10/29/2014 9:01:00 AM Tribe and agencies wrestle with taxing issues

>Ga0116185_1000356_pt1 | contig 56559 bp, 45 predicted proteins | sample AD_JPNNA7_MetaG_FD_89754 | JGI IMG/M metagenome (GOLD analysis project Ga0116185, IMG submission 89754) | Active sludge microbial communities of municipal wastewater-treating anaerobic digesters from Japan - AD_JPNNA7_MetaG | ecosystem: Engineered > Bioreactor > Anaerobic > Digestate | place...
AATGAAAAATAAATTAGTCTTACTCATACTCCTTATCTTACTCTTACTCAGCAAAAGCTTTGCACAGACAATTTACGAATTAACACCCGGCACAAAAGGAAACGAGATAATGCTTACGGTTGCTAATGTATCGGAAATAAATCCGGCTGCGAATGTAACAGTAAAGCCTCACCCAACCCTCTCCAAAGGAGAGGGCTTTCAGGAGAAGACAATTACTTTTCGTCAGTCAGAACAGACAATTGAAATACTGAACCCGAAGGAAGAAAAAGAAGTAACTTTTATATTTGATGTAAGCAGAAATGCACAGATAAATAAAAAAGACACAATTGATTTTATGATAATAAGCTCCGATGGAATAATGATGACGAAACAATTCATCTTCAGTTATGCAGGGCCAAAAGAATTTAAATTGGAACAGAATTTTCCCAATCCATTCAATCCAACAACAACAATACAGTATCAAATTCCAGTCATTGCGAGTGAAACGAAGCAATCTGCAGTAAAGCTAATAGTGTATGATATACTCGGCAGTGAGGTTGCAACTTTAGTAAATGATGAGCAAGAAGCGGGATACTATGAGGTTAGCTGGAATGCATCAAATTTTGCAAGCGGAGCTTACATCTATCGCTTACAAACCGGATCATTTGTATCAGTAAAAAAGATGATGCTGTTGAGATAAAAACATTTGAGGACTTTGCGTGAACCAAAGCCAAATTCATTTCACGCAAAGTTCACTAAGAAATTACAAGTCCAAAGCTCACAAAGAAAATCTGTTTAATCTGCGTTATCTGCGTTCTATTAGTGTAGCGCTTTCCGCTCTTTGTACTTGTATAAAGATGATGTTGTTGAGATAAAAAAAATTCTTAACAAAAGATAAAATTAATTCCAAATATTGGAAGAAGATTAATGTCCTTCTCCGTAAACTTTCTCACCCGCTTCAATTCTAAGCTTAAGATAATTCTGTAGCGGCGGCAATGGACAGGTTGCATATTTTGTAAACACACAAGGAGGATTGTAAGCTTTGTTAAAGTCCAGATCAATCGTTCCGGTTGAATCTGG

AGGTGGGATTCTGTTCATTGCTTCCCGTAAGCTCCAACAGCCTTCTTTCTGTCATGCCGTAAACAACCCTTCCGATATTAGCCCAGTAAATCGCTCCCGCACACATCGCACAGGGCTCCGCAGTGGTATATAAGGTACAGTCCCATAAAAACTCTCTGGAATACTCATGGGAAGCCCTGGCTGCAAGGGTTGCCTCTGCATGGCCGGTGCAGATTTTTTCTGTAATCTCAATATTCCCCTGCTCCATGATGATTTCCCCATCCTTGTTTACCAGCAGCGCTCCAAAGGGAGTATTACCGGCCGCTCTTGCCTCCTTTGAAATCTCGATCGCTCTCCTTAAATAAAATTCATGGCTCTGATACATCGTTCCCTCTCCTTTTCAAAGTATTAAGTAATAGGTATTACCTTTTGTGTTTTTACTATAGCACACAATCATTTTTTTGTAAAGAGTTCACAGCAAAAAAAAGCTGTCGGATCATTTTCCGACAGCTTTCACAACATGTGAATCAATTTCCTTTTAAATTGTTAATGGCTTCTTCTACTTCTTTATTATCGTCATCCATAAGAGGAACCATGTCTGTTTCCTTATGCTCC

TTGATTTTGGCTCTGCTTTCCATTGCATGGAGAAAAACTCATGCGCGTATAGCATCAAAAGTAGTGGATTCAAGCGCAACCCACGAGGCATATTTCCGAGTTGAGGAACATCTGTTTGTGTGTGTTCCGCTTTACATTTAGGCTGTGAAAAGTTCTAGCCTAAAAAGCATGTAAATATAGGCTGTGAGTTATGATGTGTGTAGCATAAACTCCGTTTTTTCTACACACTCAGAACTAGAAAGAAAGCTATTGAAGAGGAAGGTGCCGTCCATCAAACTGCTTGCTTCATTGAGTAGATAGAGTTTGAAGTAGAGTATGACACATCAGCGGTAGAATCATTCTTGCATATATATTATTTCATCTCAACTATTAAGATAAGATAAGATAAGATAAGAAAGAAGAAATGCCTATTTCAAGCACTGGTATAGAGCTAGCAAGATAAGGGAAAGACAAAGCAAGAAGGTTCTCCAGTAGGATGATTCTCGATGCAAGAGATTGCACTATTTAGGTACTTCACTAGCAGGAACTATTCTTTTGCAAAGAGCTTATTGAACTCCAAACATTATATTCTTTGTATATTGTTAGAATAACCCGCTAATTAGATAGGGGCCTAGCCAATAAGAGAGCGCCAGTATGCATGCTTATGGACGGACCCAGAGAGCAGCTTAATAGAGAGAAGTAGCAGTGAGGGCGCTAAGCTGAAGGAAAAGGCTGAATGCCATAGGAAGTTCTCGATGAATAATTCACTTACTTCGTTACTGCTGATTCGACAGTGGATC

The Swinomish Tribal Senate has pretty much put the kibosh on the possibility of tax refunds for the 931 La Conner area homeowners whose property is coming off the county tax rolls next year. What hasn’t been finalized is the level of funding the public entities who rely on those tax revenues will receive in the future and how much of the tax burden could be shifted to the remaining property owners. Under state law, people can request tax refunds for up to three years. There were five people whose buildings are on leased tribal land in Shelter Bay and in the Pull & Be Damned Road neighborhood who actually filed for refunds, said Dave Thomas of the Skagit County Assessor’s Office. Of those, three have already withdrawn their refund requests following the Swinomish Indian Tribal Community Senate’s action that essentially claimed the taxes the county already collected on those newly tax-exempt parcels going back to 2011. During the past week, the Skagit County Commissioners, and the governing boards of the La Conner School District and Fire District 13 approved agreements with the tribe in which the tribe grants them the tax money the county already collected on their behalf. So with the issue of refunds seemingly off the table, future funding for the nine entities that were receiving property tax from structures on leased tribal land is the next question to be decided. While people whose homes are on leased reservation land that is held in trust by the federal government have never paid taxes on the real estate their homes sit on, they have been taxed on the value of the structures they own. That all changed with a federal court ruling that structures on tribal trust land cannot be taxed by anyone but tribal governments. Now that the tribe saved the school district, fire district, county and other agencies from being forced to issue refunds, the remaining taxpayers left to carry the funding load can breathe a little easier — the refunds would have come out of their pockets in coming years. Still, there are questions that remain unanswered — like whether the remaining taxpayers will be stuck with a bigger share of the bills. Swinomish has promised that Shelter Bay is not going to be a “tax free” zone, and the Tribal Senate is working on a property tax code to fund public services in 2015 and future years. Each taxing entity must now negotiate its own agreement with the tribe. “Our concern now is if the tribe is going to contribute to some of those tax districts, will the districts request a lower budget,” when they turn in their claims for property tax revenue to the county next month, said Thomas. If, for example, the tribe kicks in the $106,000 Fire District 13 stands to lose in revenue from the 931 now tax-exempt parcels, the agency would not transfer the shortfall to the remaining taxpayers, said Chief Roy Horn. But the district needs to have an agreement with the tribe in place by Nov. 30, which Thomas said is the deadline for agencies to submit their levy requests to the county. This year Fire District 13 levied about 75 cents per $1,000 in assessed valuation on parcels within its boundaries. Without the now exempt parcels, the levy rate on trhe remaining 2047 parcels would be 98 cents. La Conner School Super-intendent Tim Bruce said he believes Swinomish is working to have its tax plan in place in time for the agencies to adjust their levies. Thomas said a meeting held Monday with the districts and the tribe resulted in a consensus that everyone is working to avoid a tax shift to the remaining parcels. There are other issues tribal and county officials must wrestle with, as well. Among the now exempt parcels eight are delinquent in their tax payments, said Skagit County Treasurer Katie Jungquist. The county has been trying to get them to pay up. If they don’t, the tribe will collect from them starting next year, said Will Honea, the chief civil attorney for Skagit County. Also, there are 32 parcels among the 931 whose homeowners have senior tax exemptions, said Thomas. The Tribal Senate will also be determining the tax breaks for low-income seniors.